The British army, and especially the largely Loyalist or neutralist residual civilian population of Philadelphia, were dependent on the stores and provisions in the fleet's holds. William Howe's commissary general reported that the army had lived off the land during the late summer, reaching Philadelphia with slightly more provisions than it had taken from Head of Elk. Those supplies began to dwindle rapidly now. If the British could not feed civilians, they would risk the political consequences of their alienation. Suspecting that Howe's tactical attention was divided between the river and the land sides of his defensive lines, and impressed by his own army's resilience after Brandywine, Washington began planning an assault on Germantown. During the last week of September, the Continental Army moved cautiously down the northern side of the Schuylkill River. Morale at headquarters was boosted on 28 September when preliminary news arrived from the north of American general Horatio Gates's success in stopping Burgoyne's invading army in the first Battle of Freeman's Farm, near Saratoga, New York.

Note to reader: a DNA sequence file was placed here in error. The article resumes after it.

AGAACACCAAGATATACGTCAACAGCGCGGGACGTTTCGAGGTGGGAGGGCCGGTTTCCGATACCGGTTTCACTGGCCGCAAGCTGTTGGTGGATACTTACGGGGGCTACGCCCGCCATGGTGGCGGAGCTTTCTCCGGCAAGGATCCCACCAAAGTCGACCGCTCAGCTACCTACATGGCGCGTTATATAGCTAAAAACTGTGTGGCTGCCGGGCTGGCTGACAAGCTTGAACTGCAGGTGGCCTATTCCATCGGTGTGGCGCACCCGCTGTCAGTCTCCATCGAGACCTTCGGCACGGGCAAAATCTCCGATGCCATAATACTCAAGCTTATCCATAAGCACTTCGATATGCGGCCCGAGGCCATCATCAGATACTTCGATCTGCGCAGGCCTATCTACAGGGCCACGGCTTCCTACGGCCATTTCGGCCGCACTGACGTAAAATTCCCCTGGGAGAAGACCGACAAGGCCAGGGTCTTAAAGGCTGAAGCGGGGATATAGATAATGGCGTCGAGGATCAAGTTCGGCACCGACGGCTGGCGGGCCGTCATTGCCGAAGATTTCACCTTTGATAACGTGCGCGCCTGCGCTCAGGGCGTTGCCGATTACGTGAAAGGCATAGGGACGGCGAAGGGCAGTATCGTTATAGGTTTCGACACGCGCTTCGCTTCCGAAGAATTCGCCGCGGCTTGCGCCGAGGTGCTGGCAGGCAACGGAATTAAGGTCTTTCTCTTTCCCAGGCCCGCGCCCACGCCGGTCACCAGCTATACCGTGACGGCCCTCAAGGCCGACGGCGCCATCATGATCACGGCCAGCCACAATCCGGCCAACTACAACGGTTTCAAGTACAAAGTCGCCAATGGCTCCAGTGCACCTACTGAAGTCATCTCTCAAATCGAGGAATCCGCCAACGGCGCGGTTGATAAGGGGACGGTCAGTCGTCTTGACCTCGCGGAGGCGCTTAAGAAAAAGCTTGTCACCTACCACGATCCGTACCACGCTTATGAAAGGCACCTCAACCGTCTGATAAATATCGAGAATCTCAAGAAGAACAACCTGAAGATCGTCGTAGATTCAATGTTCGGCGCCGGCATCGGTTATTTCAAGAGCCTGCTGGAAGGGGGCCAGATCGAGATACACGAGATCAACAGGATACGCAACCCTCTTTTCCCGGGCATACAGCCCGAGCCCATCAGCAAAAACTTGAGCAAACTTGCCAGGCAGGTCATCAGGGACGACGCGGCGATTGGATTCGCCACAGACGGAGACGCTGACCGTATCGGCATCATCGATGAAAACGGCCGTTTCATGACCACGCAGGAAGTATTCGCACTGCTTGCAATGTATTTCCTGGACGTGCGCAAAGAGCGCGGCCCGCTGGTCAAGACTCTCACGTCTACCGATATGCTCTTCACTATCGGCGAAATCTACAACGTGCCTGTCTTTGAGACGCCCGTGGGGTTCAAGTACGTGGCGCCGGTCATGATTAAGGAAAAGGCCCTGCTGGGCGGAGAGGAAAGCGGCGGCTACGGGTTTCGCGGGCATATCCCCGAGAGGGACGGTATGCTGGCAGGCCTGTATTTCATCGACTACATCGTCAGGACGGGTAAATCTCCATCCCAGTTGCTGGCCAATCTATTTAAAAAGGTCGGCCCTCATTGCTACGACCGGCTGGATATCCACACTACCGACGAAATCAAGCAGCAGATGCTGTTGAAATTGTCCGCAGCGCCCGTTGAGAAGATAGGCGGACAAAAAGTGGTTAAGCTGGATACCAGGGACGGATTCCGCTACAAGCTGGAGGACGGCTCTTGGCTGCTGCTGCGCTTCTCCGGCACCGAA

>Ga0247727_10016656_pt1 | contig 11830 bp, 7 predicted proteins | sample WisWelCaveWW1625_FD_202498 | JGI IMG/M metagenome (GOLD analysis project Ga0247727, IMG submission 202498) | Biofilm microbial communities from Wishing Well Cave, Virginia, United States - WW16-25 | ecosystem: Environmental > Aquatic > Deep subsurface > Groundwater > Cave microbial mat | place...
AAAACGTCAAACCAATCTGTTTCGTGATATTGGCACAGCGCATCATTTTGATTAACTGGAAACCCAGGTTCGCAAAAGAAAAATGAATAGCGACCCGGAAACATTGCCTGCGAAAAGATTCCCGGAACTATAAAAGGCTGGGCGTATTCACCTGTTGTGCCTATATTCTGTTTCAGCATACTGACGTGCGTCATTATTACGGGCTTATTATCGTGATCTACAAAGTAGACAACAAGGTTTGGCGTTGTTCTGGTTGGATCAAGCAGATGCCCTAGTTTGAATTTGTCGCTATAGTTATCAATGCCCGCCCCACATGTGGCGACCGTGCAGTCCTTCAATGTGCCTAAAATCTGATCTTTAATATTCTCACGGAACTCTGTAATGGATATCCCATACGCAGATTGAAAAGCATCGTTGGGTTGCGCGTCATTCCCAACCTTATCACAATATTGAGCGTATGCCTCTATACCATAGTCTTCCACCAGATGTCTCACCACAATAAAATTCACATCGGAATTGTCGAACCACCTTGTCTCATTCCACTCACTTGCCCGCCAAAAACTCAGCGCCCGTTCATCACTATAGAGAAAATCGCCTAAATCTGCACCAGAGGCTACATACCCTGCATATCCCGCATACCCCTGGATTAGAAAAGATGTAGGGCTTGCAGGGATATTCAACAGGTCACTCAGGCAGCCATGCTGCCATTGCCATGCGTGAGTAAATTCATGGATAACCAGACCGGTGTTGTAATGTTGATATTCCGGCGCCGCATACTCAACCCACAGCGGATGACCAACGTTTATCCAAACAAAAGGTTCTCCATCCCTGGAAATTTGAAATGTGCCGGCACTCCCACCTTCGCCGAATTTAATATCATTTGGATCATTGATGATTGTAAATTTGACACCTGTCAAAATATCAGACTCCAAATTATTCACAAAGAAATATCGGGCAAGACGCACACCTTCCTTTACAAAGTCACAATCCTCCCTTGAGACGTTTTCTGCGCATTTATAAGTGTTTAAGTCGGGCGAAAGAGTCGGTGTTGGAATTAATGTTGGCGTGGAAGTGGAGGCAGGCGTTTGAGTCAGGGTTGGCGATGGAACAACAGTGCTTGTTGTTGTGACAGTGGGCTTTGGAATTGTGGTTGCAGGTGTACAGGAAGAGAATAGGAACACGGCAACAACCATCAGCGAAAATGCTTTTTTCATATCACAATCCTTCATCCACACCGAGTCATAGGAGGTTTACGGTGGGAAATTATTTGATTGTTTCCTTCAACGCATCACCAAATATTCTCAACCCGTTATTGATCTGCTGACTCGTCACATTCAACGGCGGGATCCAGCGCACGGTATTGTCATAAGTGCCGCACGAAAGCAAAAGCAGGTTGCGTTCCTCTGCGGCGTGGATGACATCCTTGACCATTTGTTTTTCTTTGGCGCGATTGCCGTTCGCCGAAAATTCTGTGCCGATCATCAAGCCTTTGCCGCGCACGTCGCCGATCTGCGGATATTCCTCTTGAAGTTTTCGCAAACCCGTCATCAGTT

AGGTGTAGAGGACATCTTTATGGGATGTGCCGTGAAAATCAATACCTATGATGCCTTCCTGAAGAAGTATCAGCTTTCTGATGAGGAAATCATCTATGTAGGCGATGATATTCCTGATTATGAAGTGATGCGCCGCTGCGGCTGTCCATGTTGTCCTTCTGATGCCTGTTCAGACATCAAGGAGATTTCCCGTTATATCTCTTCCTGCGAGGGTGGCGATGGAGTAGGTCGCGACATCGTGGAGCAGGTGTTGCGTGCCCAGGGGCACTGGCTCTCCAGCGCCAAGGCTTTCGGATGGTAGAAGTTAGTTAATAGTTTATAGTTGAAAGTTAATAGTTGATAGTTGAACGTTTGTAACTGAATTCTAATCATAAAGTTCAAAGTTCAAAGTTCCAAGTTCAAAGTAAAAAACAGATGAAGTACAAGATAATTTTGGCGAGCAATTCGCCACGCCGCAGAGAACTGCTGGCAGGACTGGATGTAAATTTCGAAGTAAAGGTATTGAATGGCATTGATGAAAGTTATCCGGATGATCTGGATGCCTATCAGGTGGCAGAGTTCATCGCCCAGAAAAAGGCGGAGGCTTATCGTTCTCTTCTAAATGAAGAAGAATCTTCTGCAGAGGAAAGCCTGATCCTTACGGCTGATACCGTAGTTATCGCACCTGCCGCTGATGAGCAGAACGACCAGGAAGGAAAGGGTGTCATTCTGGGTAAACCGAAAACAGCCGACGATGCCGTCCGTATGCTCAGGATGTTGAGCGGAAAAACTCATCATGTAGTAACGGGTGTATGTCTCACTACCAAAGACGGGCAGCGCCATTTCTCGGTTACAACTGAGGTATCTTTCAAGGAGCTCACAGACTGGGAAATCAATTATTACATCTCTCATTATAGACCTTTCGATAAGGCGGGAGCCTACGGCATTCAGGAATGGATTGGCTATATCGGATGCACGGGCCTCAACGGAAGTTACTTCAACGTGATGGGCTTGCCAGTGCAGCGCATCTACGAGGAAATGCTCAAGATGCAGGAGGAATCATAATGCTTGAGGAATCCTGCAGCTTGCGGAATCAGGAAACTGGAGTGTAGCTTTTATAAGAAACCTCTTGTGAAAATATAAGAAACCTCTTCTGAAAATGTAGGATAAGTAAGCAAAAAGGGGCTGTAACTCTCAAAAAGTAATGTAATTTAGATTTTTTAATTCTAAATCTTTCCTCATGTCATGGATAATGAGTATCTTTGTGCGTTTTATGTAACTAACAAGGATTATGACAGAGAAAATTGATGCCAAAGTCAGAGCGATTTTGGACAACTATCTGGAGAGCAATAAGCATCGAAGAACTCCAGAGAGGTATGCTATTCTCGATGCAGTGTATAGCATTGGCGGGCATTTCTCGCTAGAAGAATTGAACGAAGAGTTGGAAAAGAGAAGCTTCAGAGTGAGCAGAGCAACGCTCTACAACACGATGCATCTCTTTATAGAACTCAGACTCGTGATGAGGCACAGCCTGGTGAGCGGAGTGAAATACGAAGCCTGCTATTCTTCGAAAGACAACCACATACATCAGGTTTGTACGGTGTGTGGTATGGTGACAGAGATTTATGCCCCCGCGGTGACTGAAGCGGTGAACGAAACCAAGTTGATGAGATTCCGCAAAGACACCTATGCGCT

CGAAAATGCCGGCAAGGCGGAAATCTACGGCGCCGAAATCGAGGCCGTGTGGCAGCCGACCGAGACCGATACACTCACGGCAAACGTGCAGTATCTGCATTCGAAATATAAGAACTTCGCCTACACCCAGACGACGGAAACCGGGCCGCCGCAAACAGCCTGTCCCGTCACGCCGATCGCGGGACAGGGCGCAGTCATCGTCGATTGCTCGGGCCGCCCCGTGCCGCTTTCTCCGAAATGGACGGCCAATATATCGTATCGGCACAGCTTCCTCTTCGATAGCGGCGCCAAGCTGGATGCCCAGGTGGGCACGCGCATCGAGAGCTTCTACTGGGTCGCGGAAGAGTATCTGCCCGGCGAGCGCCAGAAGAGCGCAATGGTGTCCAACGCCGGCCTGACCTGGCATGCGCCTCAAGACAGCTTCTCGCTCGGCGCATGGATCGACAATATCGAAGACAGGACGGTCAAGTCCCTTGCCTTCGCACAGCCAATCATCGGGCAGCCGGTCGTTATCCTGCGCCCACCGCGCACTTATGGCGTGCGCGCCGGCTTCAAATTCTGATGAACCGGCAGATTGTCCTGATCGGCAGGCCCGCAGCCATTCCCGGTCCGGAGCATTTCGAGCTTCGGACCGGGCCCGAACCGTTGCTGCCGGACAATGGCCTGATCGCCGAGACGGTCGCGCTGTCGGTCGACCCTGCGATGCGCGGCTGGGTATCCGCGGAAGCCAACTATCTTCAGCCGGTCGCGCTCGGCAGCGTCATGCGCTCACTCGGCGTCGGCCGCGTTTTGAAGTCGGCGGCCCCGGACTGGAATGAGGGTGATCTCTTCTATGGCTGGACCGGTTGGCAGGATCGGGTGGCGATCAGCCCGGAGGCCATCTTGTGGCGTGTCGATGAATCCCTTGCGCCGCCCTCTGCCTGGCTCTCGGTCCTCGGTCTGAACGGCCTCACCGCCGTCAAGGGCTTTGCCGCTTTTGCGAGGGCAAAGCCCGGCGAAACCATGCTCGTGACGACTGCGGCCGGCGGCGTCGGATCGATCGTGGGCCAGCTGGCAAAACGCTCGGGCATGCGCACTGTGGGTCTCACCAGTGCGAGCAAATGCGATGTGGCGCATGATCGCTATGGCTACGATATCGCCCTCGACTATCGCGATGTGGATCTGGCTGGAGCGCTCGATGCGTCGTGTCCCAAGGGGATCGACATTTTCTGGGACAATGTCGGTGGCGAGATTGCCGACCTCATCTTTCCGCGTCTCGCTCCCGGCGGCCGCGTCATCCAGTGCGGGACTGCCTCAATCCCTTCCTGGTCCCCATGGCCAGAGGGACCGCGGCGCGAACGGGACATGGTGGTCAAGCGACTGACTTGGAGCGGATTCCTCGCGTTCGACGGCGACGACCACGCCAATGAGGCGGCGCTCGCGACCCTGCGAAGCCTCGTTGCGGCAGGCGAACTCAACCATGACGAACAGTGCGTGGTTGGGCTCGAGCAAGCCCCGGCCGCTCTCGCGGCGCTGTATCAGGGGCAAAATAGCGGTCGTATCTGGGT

On 3 October Washington divided his army into four columns, one of which was largely made up of Pennsylvania militia troops. These forces marched along four parallel roads toward Germantown. Washington planned for the columns to reach the British lines simultaneously at dawn and to fall on the surprised redcoats in successive waves. The plan was too complicated for the brave but inexperienced American soldiers and officers to execute. The day began well. The American columns marched under cover of an early autumn fog, and they were successful in surprising the British sentries. The two middle columns converged on the Germantown Road running through the village and drove the enemy back. The militia column, marching along the Schuylkill River, however, became lost in the fog and never found its way up from the ravine and into the battle. The leftmost column arrived too late and fell in on the rear and flank of the third column. Those forces soon engaged each other in a "friendly fire" episode. General Howe, awakened at his billet near Philadelphia, raced north with reinforcements and rallied his troops. American units fired too freely and began to exhaust their ammunition. Gun smoke added to the fog as a disorienting force, and Continental soldiers began to panic and withdraw from the field. The retreat became general as officers were unable to calm their men. Washington's unfortunate effort to seize the large stone house of colonial Pennsylvania's former chief justice, Benjamin Chew—into which British soldiers had retreated—consumed too much of his attention and contributed to the momentum shift. Once the Americans were in full retreat they continued so for more than twenty miles, coming to an exhausted halt far into the wilds of upper Philadelphia County.